Only the Easy Riders/Raging Bull era of moviemaking could have produced a film like Billy Jack (1971). Borrowing elements from a broad spectrum of movie genres - it's partly a modern-dress Western, a proto-martial arts action picture, an experimental student film, a quasi-biker movie, an exposé about the abuse of Native Americans, a socio-political drama - and, alternately and most infamously, simultaneously a pacifist treatise and a violent vigilante film. Clearly, Billy Jack is a movie that wants to have its cake and eat it, too.
It's an odd picture, a true relic of its time. Though often naïve and/or contradictory when not outright ludicrous, it also has an undeniable earnestness and raw power. This latter facet, combined with director-star-co-writer Tom Laughlin's extremely shrewd marketing, made Billy Jack one of the most successful (essentially) independent films of all-time.
The "fully restored and remastered edition" of Billy Jack looks and sounds terrific. Laughlin seems to have taken good care of the original film elements, which in high-def look absolutely pristine. The transfer is outstanding and the 5.1 DTS-HD Master Audio greatly enhances what originally was a monophonic film. The extras are a mixed, very eccentric bag, but worthwhile overall.
The character of Billy Jack (Laughlin) was first introduced in the biker movie The Born Losers (1967) but is redefined here as a mysterious, Shane-like Western hero, the self-appointed protector of the Freedom School, a commune-like drug-free retreat run by soft-spoken hippie schoolmarm Jean Roberts (Delores Taylor, Laughlin's real-life wife and the film's co-writer)* and which encourages racial harmony, pacifism, and unfettered creativity. Like Shane Billy Jack is not part of this community but an outsider: the dissatisfied "half-breed" Cherokee-hapkido master-former Green Beret and Vietnam vet is too prone to violent outbursts, boiling with barely contained rage at the unjust treatment of the schoolchildren and teenagers by racist whites in the nearby Arizona town.
Tensions between the town and the school heat up when Barbara (Julie Webb), the daughter of sheriff's Deputy Mike (Ken Tobey) returns home from Haight-Ashbury knocked up yet has no idea who (or what race) the father is. After outraged Mike beats his teenage daughter, Jean invites her to stay at Freedom School. Meanwhile wealthy, violent Stuart Posner (Bert Freed) - who enjoys illegally slaughtering wild Mustangs for easy money, six cents/pound - goads his pampered, racist son Bernard (David Roya) into committing hate crimes against Freedom School, acts that finally send Billy Jack over the edge.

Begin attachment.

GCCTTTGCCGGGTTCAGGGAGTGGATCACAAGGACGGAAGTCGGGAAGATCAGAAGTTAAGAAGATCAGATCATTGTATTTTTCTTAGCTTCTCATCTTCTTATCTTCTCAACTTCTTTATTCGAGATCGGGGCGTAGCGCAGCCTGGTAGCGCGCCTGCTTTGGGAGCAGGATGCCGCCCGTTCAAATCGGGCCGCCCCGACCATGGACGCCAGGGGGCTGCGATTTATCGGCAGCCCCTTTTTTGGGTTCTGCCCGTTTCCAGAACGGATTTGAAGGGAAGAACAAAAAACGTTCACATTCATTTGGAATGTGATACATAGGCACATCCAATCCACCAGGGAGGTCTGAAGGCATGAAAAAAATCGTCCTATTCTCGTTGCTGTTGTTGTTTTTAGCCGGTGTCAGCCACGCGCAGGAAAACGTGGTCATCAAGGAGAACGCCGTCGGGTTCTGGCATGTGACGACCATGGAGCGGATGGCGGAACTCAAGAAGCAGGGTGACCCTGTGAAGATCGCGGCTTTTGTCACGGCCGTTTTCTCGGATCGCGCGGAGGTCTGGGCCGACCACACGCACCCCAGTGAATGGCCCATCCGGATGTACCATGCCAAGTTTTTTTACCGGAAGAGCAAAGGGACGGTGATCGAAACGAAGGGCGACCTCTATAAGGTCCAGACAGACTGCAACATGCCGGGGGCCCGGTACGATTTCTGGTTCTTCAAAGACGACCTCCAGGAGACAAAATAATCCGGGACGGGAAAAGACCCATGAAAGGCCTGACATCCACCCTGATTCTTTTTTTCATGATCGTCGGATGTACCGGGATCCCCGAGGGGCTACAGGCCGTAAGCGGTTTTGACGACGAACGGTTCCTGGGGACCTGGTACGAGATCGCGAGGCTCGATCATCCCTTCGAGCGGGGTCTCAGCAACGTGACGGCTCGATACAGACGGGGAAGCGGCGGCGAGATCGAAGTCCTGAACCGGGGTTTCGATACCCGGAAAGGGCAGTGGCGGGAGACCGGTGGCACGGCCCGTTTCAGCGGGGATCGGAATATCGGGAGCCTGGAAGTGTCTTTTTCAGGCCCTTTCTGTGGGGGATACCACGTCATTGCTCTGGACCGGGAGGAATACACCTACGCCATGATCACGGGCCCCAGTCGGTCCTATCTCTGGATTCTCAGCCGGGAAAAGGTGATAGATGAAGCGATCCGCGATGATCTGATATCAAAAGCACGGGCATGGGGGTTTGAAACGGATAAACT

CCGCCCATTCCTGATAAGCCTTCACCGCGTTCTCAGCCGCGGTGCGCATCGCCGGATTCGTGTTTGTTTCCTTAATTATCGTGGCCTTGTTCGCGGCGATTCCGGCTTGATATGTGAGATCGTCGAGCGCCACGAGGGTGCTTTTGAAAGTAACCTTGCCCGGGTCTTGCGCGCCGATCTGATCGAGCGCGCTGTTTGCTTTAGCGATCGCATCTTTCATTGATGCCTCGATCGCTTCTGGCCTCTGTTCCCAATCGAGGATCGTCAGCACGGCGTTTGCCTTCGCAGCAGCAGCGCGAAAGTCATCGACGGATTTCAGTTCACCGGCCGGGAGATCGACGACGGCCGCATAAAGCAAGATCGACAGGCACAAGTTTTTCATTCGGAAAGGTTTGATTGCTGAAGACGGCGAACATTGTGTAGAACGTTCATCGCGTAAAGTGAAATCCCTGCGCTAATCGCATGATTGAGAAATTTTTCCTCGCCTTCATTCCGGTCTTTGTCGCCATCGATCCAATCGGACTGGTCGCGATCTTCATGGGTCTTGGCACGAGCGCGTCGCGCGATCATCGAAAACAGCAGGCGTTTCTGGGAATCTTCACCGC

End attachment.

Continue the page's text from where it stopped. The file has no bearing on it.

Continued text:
Billy Jack began shooting in 1969 as an AIP (American International Pictures) release, AIP being the same company that distributed The Born Losers. However, AIP pulled out and shooting resumed a few years later with 20th Century-Fox acting as Laughlin's distributor, but when they declared the film unreleasable (or something; the story gets awfully murky at this point) Laughlin took Billy Jack to Warner Bros. It's not clear whether the film was a hit or a flop in 1971, but a dissatisfied Laughlin eventually sued Warners and won or bought back controlling rights to the picture. He reissued it pretty much by himself in 1973 on a four-wall basis (i.e., he rented outright theaters exhibiting the film) and it became a huge hit, the roughly $800,000 production reportedly grossing about $40 million during this re-release alone.
The film itself is a strange mixture of the powerful and immediate with the hopelessly dated and the ridiculous. The justly famous opening sequence, with the titles superimposed over aerial shots of wild mustangs being driven into a gorge to be slaughtered, is at once beautiful and disturbing.** (Coven's popular "One Tin Soldier" on the soundtrack adds to its effectiveness.) Bernard's humiliation of some Native American and mixed-race children at an ice cream parlor is crudely filmed but also has an air of authentic racial disharmony rare for the period. This is immediately followed by a scene both unintentionally funny and a real crowd-pleaser: Billy Jack shows up to confront Bernard and his pals, unsuccessfully trying to control his anger before unleashing his deadly hapkido kicks. Laughlin in this scene works up such intensity you think he's going to have a stroke. (Billy Jack's famous line, "I think of the number of years that she's going to have to carry in her memory... the savagery of this idiotic moment of yours... I just go BERSERK!" is to Laughlin what "Somebody ought to belt you in the mouth. But I won't. I won't. The HELL I won't!" is to John Wayne.)